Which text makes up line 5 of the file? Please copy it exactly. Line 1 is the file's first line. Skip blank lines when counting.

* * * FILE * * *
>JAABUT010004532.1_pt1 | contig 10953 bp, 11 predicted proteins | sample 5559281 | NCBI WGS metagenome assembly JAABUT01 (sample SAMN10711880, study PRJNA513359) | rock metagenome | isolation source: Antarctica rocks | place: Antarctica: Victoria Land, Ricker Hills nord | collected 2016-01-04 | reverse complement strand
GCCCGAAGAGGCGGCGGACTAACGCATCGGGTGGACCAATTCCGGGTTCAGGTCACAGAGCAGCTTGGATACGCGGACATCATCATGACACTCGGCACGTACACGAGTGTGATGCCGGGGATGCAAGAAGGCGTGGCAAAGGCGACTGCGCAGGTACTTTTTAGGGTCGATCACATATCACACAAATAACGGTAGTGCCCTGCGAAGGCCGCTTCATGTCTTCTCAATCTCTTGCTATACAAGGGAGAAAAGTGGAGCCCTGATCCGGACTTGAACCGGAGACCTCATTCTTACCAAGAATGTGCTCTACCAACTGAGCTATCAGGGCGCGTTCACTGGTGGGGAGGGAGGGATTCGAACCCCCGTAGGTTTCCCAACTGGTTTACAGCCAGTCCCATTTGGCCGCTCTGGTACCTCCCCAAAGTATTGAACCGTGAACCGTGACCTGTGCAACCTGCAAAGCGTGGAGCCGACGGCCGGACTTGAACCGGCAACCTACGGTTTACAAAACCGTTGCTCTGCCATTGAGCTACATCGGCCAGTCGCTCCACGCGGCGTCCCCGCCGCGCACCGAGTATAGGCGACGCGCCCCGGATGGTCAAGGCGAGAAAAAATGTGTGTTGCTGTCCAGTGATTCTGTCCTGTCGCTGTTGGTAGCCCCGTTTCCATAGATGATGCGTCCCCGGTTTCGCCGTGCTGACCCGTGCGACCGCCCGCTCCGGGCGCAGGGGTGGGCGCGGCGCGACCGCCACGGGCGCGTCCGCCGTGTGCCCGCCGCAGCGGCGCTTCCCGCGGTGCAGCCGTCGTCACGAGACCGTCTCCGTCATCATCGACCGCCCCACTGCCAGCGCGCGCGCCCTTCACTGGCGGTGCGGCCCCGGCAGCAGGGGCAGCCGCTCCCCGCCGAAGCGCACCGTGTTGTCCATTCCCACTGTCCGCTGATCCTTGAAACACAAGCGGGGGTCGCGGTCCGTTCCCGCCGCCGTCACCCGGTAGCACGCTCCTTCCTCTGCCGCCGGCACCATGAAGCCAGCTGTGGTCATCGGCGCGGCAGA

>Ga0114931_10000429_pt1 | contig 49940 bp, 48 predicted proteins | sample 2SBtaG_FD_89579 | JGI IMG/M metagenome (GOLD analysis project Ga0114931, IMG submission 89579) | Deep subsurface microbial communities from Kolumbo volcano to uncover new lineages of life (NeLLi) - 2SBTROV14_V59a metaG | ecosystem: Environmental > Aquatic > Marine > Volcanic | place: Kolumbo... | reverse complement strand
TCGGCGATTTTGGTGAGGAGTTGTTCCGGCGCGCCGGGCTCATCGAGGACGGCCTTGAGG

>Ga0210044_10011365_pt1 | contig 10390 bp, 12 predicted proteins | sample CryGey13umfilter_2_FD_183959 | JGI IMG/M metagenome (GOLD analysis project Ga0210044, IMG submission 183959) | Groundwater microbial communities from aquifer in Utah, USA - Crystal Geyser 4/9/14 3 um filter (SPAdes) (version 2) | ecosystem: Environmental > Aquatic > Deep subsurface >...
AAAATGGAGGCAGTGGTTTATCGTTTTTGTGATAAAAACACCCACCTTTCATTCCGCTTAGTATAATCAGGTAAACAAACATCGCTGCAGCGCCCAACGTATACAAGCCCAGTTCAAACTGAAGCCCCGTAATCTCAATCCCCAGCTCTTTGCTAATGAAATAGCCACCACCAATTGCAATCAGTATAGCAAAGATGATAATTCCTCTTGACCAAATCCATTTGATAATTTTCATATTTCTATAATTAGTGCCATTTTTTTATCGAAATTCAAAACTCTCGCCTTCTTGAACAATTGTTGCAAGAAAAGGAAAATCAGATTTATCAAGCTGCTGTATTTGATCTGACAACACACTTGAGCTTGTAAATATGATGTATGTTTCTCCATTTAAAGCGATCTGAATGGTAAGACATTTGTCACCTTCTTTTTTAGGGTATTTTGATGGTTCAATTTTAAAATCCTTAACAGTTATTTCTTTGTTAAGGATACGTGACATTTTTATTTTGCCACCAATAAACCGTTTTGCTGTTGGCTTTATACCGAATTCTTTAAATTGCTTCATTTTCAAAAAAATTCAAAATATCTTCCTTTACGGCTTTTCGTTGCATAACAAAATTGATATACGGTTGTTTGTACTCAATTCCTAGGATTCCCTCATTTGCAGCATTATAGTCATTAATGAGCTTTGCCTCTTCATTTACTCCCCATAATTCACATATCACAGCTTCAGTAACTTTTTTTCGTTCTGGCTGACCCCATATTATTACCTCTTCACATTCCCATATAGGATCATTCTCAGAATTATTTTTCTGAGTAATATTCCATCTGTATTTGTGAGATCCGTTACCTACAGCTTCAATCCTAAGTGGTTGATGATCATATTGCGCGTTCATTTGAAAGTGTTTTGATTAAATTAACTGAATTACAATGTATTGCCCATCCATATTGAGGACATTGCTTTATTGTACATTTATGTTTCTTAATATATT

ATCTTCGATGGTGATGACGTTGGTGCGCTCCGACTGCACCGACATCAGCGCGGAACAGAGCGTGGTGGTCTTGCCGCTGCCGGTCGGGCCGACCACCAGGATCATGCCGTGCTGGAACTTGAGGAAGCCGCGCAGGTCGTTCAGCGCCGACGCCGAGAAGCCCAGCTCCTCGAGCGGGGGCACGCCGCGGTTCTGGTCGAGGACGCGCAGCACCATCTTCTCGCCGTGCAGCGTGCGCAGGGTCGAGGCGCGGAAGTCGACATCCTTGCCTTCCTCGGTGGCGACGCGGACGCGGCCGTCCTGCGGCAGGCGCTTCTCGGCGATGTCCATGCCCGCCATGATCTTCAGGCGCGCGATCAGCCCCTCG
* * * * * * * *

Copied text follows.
>Ga0210044_10011365_pt1 | contig 10390 bp, 12 predicted proteins | sample CryGey13umfilter_2_FD_183959 | JGI IMG/M metagenome (GOLD analysis project Ga0210044, IMG submission 183959) | Groundwater microbial communities from aquifer in Utah, USA - Crystal Geyser 4/9/14 3 um filter (SPAdes) (version 2) | ecosystem: Environmental > Aquatic > Deep subsurface >...